The Wrong Approach

SEFER CHOFETZ CHAIM — Hilchos Rechilus 5:6-7

The “Thursday Night Clan” made their way to the school auditorium for their weekly get-together. Each week, they would sit and watch a famous talmid chacham deliver a shiur on the weekly para-shah that was beamed live via satellite. Tonight, they had convinced a few friends to join them for what was sure to be another informative, fascinating evening.

To everyone’s shock and dismay, the auditorium was locked. Someone went to find Greg, the school custodian. “Greg, could you please open the audito­rium? The weekly program is going to start in only five minutes!”

“Sorry, young fella, I’m not opening it. Rabbi Berman said he don’t want you guys using the auditorium no more. And what Rabbi Berman says goes! Good night!”

The boys were furious. “Why does it bother RabbiBerman if we watch the shiur?” one of the newcomers asked.

“Who knows?” a regular to the shiur replied. “Maybe he doesn’t like the speaker, or maybe he just wants to save money on electricity.”

The Chofetz Chaim has already informed us that often, when a person speaks or accepts lashon hara, he transgresses the mitzvah of “Judge your fellow favorably, “which requires us to give others

the benefit of the doubt. In today’s segment, we learn that this applies to the sin of believing rechilus as well. Often, people believe rechilus and feel bitterness towards the one who allegedly has caused them harm, because they fail to judge the person favorably.

In our example, the students cannot think of any valid reason why the principal would deprive them of an activity that was educational and informative.

Perhaps they overlooked something.

The previous week, one of the group decided to celebrate his birthday at the Thursday night get-together. He came with a large pot of cholent, assorted cakes, and soda. The boys ate the food as they sat enjoying the shiur. When the shiur ended, they left behind dirty bowls and cups, and a couple of benches in need of cleaning.

This was the second time this had happened.

Rabbi Berman was not planning to cancel the shiur permanently. He wanted the boys to apologize and to assure him that this would not happen again. If they would have approached him to ask why the auditorium was closed, he would have been happy to explain this to them.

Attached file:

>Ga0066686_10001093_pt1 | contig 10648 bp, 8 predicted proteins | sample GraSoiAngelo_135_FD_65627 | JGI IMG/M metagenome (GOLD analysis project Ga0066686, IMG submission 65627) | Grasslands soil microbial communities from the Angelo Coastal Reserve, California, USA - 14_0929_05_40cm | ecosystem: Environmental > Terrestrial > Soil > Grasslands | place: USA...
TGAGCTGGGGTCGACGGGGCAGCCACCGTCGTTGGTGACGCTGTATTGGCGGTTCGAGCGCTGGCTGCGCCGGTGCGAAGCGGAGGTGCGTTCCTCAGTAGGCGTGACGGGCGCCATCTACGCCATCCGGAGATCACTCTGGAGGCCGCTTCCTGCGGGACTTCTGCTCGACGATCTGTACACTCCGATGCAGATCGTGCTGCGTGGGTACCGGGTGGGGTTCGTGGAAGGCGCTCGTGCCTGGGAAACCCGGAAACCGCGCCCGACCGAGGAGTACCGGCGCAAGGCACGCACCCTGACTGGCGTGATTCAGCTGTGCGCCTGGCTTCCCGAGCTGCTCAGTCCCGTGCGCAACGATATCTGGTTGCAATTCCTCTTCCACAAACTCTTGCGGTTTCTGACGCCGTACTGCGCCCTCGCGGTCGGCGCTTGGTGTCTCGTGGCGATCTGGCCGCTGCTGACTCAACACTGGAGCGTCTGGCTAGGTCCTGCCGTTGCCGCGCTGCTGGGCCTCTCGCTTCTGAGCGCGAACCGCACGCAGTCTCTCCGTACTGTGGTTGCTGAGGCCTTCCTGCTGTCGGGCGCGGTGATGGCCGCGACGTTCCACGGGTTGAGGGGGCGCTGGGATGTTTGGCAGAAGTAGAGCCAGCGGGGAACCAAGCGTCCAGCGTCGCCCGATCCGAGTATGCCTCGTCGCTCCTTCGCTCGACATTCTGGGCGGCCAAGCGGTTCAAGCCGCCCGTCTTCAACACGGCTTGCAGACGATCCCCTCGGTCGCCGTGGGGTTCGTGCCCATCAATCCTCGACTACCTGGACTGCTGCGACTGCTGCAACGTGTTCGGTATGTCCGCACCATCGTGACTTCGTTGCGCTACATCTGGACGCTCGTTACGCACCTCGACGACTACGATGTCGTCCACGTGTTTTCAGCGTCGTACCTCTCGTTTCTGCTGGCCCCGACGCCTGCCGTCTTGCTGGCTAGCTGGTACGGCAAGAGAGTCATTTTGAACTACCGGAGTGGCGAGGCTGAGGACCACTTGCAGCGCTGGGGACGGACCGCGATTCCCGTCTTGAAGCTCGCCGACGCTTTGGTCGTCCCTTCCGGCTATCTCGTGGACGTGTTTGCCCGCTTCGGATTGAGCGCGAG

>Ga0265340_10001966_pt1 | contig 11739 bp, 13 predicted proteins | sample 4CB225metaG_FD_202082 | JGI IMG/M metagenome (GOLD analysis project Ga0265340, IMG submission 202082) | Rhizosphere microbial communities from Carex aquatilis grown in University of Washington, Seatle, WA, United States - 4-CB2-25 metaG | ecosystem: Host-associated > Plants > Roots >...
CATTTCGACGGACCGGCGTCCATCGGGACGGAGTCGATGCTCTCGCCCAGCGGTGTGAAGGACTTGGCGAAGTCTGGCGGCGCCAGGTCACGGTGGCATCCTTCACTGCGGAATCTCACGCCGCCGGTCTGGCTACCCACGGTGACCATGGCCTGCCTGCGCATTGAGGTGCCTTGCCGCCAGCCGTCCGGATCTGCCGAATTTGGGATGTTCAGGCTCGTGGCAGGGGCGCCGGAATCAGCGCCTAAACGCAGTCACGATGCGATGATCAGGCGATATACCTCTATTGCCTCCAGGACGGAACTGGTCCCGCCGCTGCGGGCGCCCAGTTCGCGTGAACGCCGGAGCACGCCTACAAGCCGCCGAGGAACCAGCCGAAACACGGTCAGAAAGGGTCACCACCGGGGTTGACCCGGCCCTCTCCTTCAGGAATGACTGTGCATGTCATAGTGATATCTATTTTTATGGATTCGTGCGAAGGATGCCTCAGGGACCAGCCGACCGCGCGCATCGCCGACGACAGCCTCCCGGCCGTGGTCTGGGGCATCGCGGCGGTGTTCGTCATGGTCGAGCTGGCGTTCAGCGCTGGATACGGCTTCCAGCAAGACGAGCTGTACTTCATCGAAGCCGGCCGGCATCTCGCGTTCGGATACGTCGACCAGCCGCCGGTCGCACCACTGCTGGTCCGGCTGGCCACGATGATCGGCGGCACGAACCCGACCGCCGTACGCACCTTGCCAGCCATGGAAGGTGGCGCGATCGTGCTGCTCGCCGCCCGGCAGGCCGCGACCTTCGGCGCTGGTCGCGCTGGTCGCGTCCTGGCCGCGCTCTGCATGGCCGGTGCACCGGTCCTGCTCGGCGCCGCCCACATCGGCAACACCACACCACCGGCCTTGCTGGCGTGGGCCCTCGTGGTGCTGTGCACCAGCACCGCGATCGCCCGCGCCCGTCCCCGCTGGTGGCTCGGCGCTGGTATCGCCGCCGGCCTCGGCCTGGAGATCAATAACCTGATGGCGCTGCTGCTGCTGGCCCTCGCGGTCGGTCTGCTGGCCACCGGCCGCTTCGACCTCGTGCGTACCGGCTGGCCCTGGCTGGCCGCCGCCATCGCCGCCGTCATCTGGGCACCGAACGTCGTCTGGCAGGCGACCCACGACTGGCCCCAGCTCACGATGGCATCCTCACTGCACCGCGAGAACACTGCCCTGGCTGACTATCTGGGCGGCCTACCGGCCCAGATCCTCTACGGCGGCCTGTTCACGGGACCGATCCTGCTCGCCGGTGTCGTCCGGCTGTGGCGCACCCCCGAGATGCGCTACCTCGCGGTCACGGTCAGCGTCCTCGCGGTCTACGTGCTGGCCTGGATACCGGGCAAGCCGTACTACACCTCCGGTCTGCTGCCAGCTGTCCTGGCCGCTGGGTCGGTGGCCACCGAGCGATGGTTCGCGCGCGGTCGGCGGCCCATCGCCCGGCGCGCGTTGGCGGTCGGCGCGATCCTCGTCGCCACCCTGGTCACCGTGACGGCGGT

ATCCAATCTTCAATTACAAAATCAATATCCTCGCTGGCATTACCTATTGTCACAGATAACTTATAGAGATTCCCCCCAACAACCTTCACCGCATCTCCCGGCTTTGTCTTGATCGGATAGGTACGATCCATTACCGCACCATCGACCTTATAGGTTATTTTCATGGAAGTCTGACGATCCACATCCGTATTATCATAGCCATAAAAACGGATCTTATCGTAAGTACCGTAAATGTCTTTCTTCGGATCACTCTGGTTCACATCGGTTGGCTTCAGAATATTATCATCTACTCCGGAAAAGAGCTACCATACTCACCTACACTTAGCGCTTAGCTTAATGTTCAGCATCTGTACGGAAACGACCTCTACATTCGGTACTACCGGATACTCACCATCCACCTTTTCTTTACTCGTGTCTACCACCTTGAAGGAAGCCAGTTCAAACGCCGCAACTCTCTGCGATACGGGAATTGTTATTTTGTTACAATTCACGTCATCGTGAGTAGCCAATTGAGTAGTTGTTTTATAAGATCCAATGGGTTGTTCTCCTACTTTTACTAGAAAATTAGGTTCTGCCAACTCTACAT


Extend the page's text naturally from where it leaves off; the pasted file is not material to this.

Had the boys thought of their obligation to judge others favorably, they would have said to one another, “If Rabbi Berman locked the auditorium, he must have had a good reason. Let’s try to think what we could have done wrong.”

It probably would not have taken them long to figure it out.

And what if someone has already believed rechilus and now has thoughts of teshuvah?

Says the Chofetz Chaim:

He can correct his sin by strengthening himself to purge the informa­tion from his heart so that he no longer believes it. If he finds it difficult to believe that the speaker fabricated the information, then he should tell himself that perhaps the speaker added or deleted a detail, or omitted a few words [that would have put a positive spin on things]; or perhaps he should have repeated the perpetrator’s statement in a different tone which would have changed it from negative to positive.

The listener should accept upon himself to refrain from accepting lashon hara or rechilus about any Jew and he should confess his sin before Hashem. All of the above will serve to correct his sin — provided that he did not repeat the information to anyone else.


Not giving others the benefit of the doubt is a prime cause of speaking or accepting rechilus.

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© 2020 Chofetz Chaim Heritage Foundation

© 2020 Chofetz Chaim Heritage Foundation

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